FAQ: Which Amendment Changed The Voting Age To 18?

When was voting age changed from 21 to 18?

The Twenty-sixth Amendment to the United States Constitution (Amendment XXVI) lowered the minimum voting age in the United States from 21 to 18. The United States Congress approved the amendment on March 23, 1971, and sent it to the states to be ratified.

How did the 26th amendment affect voting?

On this date, the 26th Amendment to the Constitution was ratified. In the turmoil surrounding the unpopular Vietnam War, lowering the national voting age became a controversial topic. The Supreme Court upheld the legislation in a 5 to 4 vote in applying the lowered voting age to federal elections only.

How does the 26th Amendment protect citizen rights?

The right of citizens of the United States, who are eighteen years of age or older, to vote shall not be denied or abridged by the United States or by any State on account of age.

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When was the 26th amendment introduced?

Twenty-sixth Amendment to the Constitution Passed by Congress March 23, 1971, and ratified July 1, 1971, the 26th amendment granted the right to vote to American citizens aged eighteen or older.

What year could 18 year olds vote?

On June 22, 1970, President Richard Nixon signed an extension of the Voting Rights Act of 1965 that required the voting age to be 18 in all federal, state, and local elections.

Why should the voting age be lowered from 21 to 18?

The present-day youth are literate and enlightened and the lowering of the voting age would provide to the unrepresented youth of the country an opportunity to give vent to their feelings and help them become a part of the political process. It is, therefore, proposed to reduce the voting age from 21 years to 18 years.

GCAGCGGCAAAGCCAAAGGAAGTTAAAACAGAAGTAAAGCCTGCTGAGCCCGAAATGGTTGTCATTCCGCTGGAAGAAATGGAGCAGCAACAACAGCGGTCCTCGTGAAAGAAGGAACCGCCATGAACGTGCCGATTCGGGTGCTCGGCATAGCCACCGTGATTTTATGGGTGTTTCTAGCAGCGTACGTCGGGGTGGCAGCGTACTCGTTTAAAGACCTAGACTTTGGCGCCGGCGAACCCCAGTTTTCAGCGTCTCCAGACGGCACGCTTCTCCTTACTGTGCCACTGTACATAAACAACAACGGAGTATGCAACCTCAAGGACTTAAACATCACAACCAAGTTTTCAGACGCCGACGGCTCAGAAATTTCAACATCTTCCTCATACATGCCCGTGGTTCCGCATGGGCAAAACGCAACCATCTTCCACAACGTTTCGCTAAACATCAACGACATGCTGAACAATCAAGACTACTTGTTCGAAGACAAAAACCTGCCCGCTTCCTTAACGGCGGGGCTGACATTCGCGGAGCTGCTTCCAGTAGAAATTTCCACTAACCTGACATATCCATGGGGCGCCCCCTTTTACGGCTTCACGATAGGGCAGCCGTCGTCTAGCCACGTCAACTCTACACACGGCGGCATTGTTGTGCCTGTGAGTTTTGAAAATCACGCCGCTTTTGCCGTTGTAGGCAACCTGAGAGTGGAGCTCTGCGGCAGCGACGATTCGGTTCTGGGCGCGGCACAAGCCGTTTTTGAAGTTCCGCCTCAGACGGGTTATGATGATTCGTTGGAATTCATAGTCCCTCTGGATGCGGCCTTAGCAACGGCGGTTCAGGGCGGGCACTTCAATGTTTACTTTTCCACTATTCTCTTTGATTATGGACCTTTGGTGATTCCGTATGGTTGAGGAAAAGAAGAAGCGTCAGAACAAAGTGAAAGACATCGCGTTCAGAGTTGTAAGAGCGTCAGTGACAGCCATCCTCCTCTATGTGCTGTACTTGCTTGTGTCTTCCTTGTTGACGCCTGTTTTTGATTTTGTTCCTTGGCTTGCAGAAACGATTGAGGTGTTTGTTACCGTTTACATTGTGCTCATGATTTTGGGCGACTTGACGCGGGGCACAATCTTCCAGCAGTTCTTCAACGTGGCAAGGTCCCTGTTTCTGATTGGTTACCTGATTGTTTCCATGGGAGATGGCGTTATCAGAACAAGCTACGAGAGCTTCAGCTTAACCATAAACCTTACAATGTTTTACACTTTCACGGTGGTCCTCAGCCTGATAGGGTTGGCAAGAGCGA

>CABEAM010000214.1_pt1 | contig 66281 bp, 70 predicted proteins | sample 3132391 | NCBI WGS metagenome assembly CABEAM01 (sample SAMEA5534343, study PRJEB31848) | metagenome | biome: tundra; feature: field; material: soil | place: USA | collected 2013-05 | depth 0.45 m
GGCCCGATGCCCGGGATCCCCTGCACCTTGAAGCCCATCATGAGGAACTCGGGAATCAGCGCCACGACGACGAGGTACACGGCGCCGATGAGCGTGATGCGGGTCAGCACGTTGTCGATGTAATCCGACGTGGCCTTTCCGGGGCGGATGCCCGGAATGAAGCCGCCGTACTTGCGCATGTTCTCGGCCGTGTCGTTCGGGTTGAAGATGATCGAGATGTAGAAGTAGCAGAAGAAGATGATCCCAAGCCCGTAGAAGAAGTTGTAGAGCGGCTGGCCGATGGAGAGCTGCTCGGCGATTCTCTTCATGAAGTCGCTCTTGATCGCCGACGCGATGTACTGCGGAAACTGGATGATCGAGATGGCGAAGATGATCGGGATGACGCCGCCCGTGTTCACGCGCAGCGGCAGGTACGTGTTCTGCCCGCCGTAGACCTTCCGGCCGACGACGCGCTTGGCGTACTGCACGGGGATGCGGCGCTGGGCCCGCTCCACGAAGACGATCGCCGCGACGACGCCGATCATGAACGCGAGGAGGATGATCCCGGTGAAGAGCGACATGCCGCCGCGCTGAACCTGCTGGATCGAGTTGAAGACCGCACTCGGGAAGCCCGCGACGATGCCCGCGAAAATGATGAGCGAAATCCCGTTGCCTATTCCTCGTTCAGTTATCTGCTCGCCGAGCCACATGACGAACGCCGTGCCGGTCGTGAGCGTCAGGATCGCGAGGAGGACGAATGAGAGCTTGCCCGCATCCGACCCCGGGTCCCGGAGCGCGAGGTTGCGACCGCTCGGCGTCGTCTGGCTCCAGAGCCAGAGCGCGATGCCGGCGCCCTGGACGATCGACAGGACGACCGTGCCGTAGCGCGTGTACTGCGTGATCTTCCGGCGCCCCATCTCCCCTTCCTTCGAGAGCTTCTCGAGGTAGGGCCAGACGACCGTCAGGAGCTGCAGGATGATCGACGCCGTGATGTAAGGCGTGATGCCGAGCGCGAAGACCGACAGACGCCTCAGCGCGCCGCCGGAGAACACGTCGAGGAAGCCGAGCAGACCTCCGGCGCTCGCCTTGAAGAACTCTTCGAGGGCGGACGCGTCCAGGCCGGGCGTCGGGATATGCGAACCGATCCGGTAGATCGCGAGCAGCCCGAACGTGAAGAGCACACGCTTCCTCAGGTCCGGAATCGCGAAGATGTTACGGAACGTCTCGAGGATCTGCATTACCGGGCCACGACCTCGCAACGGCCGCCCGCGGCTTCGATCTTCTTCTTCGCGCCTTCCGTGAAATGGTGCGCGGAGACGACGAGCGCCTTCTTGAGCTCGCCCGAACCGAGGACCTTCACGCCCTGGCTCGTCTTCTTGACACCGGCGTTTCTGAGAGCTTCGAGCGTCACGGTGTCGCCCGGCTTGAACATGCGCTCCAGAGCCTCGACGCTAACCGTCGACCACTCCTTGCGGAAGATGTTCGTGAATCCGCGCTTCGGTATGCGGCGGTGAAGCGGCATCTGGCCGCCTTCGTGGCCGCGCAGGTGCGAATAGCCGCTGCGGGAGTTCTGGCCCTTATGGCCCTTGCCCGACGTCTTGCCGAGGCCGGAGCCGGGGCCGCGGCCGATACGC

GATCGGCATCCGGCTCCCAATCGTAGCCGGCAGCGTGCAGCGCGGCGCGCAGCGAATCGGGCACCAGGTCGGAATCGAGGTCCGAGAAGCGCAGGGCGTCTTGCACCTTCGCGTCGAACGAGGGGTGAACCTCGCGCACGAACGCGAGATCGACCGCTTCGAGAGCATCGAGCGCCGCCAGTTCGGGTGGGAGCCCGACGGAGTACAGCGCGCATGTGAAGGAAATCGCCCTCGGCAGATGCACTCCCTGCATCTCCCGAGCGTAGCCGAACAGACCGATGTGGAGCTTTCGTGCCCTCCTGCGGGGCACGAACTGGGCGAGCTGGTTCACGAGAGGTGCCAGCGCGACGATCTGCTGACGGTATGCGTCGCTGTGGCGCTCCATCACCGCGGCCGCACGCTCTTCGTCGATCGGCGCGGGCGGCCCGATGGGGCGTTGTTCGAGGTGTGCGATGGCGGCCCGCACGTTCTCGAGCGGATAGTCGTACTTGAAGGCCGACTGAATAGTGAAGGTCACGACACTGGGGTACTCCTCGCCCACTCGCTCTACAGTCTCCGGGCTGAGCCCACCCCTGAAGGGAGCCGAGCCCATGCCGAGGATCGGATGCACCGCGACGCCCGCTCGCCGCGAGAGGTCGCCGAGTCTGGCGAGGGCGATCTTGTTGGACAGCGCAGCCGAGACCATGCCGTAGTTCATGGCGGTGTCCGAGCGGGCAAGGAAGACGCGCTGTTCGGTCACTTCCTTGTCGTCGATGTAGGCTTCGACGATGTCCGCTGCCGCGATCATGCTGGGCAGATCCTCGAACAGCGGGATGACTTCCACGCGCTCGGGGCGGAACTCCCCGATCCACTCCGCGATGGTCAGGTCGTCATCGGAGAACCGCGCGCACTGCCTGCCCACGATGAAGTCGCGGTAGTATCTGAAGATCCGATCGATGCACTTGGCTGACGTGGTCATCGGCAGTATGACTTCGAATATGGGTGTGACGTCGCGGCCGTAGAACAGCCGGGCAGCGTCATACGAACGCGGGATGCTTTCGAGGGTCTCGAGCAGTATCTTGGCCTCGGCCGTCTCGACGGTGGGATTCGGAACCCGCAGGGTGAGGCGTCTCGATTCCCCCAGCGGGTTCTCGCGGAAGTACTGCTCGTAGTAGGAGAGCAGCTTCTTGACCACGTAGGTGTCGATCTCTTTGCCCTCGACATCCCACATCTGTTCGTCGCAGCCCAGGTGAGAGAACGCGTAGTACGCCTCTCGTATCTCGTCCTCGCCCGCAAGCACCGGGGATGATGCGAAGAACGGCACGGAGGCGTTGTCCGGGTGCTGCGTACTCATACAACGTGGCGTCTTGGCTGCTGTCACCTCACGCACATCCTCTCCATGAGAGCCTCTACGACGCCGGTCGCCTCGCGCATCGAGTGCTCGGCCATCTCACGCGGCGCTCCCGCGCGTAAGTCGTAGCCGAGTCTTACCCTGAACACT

What is the 14th Amendment in simple terms?

The 14th Amendment to the U.S. Constitution, ratified in 1868, granted citizenship to all persons born or naturalized in the United States—including former enslaved people—and guaranteed all citizens “equal protection of the laws.” One of three amendments passed during the Reconstruction era to abolish slavery and

What is the 26th Amendment in simple terms?

The Twenty-Sixth Amendment provides, “The right of citizens of the United States, who are 18 years of age or older, to vote, shall not be denied or abridged by the United States or any state on account of age.” It prohibits states from discriminating among voters based on age, for people who are at least 18 years old,

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What was the voting age in 1972?

There will be 25 million young people under the age of 25 who will be old enough to vote for President for the first time in the November 1972 Presidential election.

What did the 26th amendment do?

The right of citizens of the United States, who are eighteen years of age or older, to vote shall not be denied or abridged by the United States or by any State on account of age.

How is the 26th Amendment relevant today?

Forty years ago, the 26th Amendment to the United States Constitution took effect, lowering the universal voting age in America from 21 years to 18 years. Today, young adults across America continue to exercise this enormous responsibility of citizenship.

Who supports lowering the voting age to 16?

“The National Youth Rights Association strongly supports Representative Meng’s constitutional amendment to lower the voting age to 16,” said Neil Bhateja, Board Member at the National Youth Rights Association.

How long did it take to pass the 26th Amendment?

The 26th Amendment was ratified in 100 days, faster than any other amendment. In April 1970, Congress controversially lowered the voting age to 18 as part of legislation to extend the Voting Rights Act of 1965.

What did the 23rd amendment do?

Congress passed the Twenty-Third Amendment on June 16, 1960. The Amendment allows American citizens residing in the District of Columbia to vote for presidential electors, who in turn vote in the Electoral College for President and Vice President.

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What is the most recent amendment?

Twenty-seventh Amendment, amendment (1992) to the Constitution of the United States that required any change to the rate of compensation for members of the U.S. Congress to take effect only after the subsequent election in the House of Representatives.

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